[haiku-development] Re: mkfs utility for haiku

Gabriele Biffi wrote:
> Stephan Assmus wrote:
> > Marco Minutoli wrote:
> >> On Wed, 07 May 2008 12:32:57 +0200
> >> Gabriele Biffi <mlist@xxxxxxxxx> wrote:
> >>
> >>> Uh, if we want to be truly KISS, a generic mkfs is too complex :)
> >>>
> >>> There's already mkbfs, mkiso, etc. what's the need for a generic 
> >>> tool? To make user's life simple. A quick wipe is a simple work and 
> >>> adds that little security that's always welcome.
> >> As far as I know there isn't a working mkbfs already and that's why we 
> >> are here talking about mkfs :). I, as a user, expect that a CLT does 
> >> just one thing(initialize a volume in this case no matter of the kind 
> >> of volume). Now the point is: is wiping data part of the 
> >> initialization process from a user point of view?
> >>
> >> I think no but that's only my cent. I will follow the decision of the 
> >> majority.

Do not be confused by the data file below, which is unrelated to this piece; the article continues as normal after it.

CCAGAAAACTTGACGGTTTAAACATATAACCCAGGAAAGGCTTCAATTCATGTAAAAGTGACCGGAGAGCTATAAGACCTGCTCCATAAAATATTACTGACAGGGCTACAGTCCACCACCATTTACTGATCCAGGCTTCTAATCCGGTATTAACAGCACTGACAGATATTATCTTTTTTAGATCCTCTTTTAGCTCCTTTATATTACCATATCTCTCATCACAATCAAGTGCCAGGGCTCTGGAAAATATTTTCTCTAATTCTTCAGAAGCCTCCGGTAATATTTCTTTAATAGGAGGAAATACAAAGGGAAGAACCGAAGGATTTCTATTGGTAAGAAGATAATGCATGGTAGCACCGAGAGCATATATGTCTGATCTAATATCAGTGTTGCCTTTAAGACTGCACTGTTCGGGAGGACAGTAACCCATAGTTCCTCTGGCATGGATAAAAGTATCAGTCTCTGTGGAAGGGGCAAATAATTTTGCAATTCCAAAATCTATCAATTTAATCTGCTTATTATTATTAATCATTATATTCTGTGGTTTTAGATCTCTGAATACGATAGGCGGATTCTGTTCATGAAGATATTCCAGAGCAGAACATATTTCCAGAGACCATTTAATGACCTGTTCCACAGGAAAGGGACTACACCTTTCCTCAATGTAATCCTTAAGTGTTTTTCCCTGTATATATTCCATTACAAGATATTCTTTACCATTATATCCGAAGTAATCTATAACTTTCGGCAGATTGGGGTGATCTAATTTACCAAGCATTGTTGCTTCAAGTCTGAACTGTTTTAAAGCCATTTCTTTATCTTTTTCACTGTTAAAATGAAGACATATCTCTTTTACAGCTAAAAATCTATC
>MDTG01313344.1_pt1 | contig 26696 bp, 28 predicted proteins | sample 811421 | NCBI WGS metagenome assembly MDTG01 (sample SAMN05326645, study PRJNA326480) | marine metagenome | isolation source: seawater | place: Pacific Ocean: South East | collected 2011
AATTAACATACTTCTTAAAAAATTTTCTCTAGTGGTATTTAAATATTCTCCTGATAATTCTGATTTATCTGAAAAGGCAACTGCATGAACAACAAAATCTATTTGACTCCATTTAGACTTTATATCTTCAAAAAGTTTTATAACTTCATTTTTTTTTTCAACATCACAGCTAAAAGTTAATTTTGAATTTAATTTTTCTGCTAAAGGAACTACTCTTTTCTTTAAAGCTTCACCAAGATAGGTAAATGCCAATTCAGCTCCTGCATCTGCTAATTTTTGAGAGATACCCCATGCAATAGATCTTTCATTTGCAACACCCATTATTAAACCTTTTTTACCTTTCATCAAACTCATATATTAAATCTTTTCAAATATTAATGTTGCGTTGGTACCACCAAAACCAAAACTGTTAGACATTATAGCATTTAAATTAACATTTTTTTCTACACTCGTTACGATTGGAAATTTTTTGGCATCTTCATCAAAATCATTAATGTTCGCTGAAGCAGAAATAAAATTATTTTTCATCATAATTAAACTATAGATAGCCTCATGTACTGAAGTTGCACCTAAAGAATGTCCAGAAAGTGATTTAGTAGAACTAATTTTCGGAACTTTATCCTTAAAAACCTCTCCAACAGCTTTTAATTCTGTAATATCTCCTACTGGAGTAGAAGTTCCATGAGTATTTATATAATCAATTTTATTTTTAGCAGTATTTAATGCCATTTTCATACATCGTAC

> > 
> > I also think no. But I understand Gabriele looks at this from a point 
> > of "protecting the user from him- or herself". A simple warning message 
> > could do.
> 
> More precisely, I believe that a user will think that the data is 
> actually destroyed and nobody can retrieve it when he sells his old 
> computer.

Our point all along is that this problem can be fixed by alerting the user 
of what exactly happens and what to expect with regard to the data being 
still on the drive, right when he/she initializes a partition. The full 
erase should simply not be the default action since it takes such an insane 
amount of time. Selling your old computer is simply not the only situation 
in which you want to format a drive/partition. Actually, it is the least 
common situation I can imagine, but pretty much the only one that requires 
a full erase. I do hear your concern, but I believe there are ways to 
accomodate the concern besides making the full erase the automatic default 
action. Your assumption about the users assumption that the data is gone, 
is ignoring a lot of situations in which to format a drive/partition. For 
example, if I have a new external hard drive, which I need to format with 
BFS (without being aware of the option to "quick format", assuming that 
full erase is the default) all that I am going to see is that formatting 
with BFS under Haiku takes _forever_. In this particular case (and a lot of 
others) for no reason at all, but only to save me from doing something 
stupid in a completely unrelated situation (selling my old drive, getting 
rid of confidential/private data).

Best regards,
-Stephan




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